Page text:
8 ways to maximise your 2024 tax return

Tax time is nearly upon us. Here are eight expert tips for getting organised and making your tax return work for your business this EOFY.

At a glance

  • Staying organised throughout the year is crucial, and for businesses that carry stock, an end-of-year stocktake is essential.
  • Bringing forward superannuation payments for your staff is an easy way to reduce your taxable income.
  • If you have invoices that won't be paid, write them off as bad debt now.
  • Look at everything you're able to file as deductions and consider pre-paying next year's expenses to reduce this year's tax bill.

The end of the financial year (EOFY) is a daunting time for small business owners. Tax laws can be complex and preparing an effective tax return can feel like a headache.

But understanding the ins and outs can have a mammoth impact on your organisation’s financial health, while ensuring you remain compliant.

Many businesses feel unprepared. In fact, 35% of small businesses would like assistance with tax planning and management, while 11% of those taking out loans in the quarter to March 2024 are using them for government payments and tax.*

Effective tax preparation involves planning ahead – here’s the definitive guide to nailing your tax return.

1. Get organised

Organisation is key. Documenting your transactions enables you to streamline your tax filing and prepares you for any audits.

2. Do a stocktake

If your business holds stock, an end-of-year stocktake is essential. Write off any stock that’s damaged or obsolete to further reduce your taxable income.

“For slow-moving stock, consider end-of-financial year sales to free up shelf space and convert it into cash,” advises Craig Wood at Sculpt Accountants.

3. Get super contributions in early

Superannuation contributions made before EOFY can reduce your taxable income and are tax-deductible. This goes for your own personal contributions and those you make for your employees.

All contributions must be received by the super fund by 30 June to allow a tax deduction this financial year, so it’s worth paying early, says Craig.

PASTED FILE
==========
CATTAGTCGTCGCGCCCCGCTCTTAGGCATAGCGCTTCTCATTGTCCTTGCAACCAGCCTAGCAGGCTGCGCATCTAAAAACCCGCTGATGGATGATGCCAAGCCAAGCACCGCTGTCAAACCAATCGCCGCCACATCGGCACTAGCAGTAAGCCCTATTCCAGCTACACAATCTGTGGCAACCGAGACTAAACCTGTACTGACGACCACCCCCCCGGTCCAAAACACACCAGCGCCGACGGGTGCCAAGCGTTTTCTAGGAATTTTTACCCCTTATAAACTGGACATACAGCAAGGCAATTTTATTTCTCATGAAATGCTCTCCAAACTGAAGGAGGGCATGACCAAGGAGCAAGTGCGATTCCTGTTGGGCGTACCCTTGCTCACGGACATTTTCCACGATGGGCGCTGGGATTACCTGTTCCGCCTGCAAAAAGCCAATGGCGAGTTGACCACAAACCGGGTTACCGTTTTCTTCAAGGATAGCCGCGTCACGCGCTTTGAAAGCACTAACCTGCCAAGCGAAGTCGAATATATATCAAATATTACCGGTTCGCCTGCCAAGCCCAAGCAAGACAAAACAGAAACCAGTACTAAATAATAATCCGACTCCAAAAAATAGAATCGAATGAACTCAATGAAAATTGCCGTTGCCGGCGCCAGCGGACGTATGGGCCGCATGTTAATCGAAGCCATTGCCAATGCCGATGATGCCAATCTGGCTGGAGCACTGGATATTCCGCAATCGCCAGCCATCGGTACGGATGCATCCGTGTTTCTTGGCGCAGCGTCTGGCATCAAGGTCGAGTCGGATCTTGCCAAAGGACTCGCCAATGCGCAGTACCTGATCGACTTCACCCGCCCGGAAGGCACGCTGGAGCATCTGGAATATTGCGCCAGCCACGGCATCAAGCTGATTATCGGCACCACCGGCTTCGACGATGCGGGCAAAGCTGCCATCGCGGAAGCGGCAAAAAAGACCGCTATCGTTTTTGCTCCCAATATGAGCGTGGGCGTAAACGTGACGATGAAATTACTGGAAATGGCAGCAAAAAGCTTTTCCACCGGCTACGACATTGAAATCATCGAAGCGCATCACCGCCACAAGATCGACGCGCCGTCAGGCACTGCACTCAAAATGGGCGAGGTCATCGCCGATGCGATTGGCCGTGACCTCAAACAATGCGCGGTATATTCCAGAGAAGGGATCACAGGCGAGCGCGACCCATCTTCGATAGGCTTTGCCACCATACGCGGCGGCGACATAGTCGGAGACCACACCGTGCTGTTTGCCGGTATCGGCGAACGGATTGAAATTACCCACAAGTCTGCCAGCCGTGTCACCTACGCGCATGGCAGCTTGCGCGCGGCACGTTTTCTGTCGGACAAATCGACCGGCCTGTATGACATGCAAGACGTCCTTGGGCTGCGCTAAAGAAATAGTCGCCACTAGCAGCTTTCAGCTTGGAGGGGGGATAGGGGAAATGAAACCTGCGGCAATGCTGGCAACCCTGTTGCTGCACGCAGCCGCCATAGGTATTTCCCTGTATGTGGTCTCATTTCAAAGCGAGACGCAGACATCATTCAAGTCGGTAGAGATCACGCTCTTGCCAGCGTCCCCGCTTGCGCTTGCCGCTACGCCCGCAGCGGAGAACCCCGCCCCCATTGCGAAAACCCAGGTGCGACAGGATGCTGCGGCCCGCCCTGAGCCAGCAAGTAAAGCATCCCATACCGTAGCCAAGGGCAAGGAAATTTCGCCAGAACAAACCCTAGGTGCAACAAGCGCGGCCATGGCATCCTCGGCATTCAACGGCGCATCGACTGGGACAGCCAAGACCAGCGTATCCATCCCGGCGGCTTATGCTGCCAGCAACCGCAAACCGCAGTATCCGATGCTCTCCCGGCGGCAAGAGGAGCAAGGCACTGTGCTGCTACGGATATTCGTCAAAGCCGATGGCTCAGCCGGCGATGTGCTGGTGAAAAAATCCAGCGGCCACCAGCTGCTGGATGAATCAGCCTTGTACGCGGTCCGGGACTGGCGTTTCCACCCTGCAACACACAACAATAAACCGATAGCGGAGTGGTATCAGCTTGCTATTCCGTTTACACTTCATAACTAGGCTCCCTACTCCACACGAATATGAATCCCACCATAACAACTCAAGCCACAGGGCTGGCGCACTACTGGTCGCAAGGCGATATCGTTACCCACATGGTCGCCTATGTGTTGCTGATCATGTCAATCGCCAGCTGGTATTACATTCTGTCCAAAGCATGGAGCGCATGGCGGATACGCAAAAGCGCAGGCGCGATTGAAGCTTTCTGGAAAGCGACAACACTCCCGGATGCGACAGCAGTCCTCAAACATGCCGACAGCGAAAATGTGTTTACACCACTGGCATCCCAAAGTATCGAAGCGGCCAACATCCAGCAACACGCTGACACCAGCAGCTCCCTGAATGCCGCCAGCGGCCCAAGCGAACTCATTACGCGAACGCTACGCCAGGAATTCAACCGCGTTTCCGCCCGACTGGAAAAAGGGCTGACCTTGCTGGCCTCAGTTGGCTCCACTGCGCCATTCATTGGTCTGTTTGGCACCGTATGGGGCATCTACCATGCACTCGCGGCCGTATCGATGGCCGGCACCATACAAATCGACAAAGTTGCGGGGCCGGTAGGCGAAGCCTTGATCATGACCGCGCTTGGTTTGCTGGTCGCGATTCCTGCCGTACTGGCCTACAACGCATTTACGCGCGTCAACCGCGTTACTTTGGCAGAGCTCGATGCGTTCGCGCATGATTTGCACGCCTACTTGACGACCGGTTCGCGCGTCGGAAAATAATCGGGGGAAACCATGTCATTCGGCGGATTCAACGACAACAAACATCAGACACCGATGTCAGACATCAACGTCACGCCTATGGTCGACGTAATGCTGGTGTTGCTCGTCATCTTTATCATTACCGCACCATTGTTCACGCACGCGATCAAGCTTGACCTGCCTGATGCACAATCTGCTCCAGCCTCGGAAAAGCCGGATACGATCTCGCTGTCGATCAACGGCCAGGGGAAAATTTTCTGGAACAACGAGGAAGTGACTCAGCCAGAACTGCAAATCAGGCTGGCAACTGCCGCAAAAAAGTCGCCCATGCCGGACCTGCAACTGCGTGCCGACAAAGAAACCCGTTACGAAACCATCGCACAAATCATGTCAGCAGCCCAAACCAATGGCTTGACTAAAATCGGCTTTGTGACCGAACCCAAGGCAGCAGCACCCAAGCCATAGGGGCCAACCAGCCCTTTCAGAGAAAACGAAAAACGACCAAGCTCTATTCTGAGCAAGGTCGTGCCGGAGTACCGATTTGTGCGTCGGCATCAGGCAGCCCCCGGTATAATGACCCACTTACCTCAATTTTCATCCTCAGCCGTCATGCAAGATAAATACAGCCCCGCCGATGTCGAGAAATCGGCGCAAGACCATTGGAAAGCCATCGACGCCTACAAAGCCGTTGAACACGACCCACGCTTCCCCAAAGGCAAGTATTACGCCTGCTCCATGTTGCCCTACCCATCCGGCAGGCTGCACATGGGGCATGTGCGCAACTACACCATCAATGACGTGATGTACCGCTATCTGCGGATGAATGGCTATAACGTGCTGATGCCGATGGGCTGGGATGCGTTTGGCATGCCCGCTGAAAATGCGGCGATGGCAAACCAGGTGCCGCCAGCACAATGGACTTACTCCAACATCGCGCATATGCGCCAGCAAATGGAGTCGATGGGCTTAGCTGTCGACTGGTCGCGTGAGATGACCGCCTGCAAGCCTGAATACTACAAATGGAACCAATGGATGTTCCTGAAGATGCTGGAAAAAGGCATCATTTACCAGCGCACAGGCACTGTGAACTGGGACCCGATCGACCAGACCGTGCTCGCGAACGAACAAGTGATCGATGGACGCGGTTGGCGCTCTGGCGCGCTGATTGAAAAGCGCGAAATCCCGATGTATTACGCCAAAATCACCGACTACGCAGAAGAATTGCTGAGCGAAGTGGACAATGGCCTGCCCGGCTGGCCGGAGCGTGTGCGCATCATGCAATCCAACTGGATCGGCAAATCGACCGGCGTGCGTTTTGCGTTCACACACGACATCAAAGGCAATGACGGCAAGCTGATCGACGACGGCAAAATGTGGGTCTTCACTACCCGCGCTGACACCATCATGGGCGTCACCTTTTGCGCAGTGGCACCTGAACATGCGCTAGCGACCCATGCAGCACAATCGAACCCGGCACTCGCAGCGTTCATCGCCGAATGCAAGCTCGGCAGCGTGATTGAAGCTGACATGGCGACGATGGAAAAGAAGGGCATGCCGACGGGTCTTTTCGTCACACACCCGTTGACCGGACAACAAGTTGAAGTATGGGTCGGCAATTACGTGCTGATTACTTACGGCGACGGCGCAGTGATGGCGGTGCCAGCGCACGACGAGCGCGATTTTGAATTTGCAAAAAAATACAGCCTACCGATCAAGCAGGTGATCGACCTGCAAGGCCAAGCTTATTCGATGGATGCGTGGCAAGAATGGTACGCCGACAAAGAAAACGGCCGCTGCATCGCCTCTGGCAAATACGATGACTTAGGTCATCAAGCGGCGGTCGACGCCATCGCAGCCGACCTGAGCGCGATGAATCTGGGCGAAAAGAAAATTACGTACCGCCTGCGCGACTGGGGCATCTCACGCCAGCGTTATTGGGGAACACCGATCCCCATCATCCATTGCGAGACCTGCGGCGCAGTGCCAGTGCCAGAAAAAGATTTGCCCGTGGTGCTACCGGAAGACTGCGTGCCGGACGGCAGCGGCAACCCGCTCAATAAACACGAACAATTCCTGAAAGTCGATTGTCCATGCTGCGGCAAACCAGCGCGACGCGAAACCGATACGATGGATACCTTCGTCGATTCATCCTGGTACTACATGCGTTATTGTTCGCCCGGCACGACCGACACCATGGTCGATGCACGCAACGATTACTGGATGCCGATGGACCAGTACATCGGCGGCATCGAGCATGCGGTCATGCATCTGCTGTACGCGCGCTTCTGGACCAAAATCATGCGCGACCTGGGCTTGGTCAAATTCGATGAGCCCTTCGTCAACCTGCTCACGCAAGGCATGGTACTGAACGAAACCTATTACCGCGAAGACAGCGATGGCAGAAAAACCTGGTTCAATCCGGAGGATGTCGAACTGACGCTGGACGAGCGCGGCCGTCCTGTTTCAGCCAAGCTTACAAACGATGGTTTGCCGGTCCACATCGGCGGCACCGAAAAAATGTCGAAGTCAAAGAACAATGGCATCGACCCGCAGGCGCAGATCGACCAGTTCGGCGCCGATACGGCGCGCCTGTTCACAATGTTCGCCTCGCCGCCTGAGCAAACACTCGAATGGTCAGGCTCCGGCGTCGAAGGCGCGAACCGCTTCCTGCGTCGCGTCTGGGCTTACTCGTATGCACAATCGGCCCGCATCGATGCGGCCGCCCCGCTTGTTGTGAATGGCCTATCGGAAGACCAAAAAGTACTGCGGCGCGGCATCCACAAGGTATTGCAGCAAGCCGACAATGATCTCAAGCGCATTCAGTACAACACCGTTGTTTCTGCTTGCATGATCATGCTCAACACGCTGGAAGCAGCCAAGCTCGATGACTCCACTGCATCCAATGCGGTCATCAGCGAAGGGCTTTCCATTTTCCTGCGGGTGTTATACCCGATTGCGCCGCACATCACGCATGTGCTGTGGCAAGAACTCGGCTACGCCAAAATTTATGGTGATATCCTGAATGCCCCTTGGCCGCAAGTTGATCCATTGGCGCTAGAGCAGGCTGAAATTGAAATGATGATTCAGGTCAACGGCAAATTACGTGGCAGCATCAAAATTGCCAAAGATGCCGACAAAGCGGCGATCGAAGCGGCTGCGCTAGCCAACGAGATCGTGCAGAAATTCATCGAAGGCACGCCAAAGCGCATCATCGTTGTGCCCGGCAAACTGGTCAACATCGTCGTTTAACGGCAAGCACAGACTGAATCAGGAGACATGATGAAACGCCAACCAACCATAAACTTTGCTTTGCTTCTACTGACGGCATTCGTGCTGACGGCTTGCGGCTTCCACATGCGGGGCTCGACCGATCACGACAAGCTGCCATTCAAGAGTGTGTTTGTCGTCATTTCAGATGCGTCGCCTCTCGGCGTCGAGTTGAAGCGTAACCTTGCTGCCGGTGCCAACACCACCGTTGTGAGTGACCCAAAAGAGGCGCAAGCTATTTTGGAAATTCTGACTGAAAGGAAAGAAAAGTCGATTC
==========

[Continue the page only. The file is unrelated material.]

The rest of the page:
“Look to pay the contributions by 15 June to be on the safe side.”

This is a strategy Nikhil Jogia at Jogia Diamonds is on top of.

“Bringing forward the superannuation payment by a few days or weeks is one of the easiest ways to reduce a business’ tax liability, and it requires no additional cash or capital expenditure,” says Nikhil.

4. Include all income

This advice is particularly relevant for sole traders who may have additional income, including wages from other sources, side hustles or income from investments.

5. Write off bad debts

If you have any outstanding invoices you suspect won’t be paid, write these off as bad debts by 30 June.

This reduces your income on paper and can lower your tax obligations.

6. Maximise your deductions

Every expense that goes into running your business may be deductible, including travel, equipment, marketing materials, stationery, consumables, repairs and even charity donations. And if you run your organisation from home, you can claim a portion of the expenses that relate to your business.

Just make sure you’ve made any purchases and have them ready for use by 30 June, says Craig.

Businesses with annual turnover of less than $10 million can claim a full deduction for assets costing less than $20,000, instead of having to depreciate them, he adds.

7. Pre-pay your expenses

You may even consider pre-paying some of your next year’s expenses in advance to help lower this year’s tax bill.

Businesses with annual turnover under $50m can prepay up to 12 months of expenses to get a full tax deduction in this financial year.

“Most businesses like receiving cash and paying 12 months in advance may allow you room to negotiate an appropriate discount,” says Craig.

Brad Gall at Brad Gall Electrical always times expenses to manage tax deductions, but he warns that bulk-buying this financial year for things you don’t yet need may mean you’ll have fewer deductibles next year.

“This strategy is only advisable if this year was overall good or at least better than usual. Otherwise, it can easily backfire one year from now.”

8. Get professional help

EOFY is the perfect time to set up a meeting with your accountant who is up to date on the latest tax laws and can advise on specific actions that may benefit your unique business needs.

“A good accountant who has experience in your industry and knows your business inside out is invaluable,” says Brad. “They’ll be able to make an informed assessment not only of this year’s performance, but also to make projections for the next.”

It may also be worth familiarising yourself with small business tax rates and where your business sits overall – and then discuss with your accountant how this may impact your tax return.

Whether you’re taking advantage of tax deductions, supplier sales or gearing up for the new financial year – we’ve got your back. The Prospa Business Line of Credit comes with an easy online application and fast approval times – apply today.

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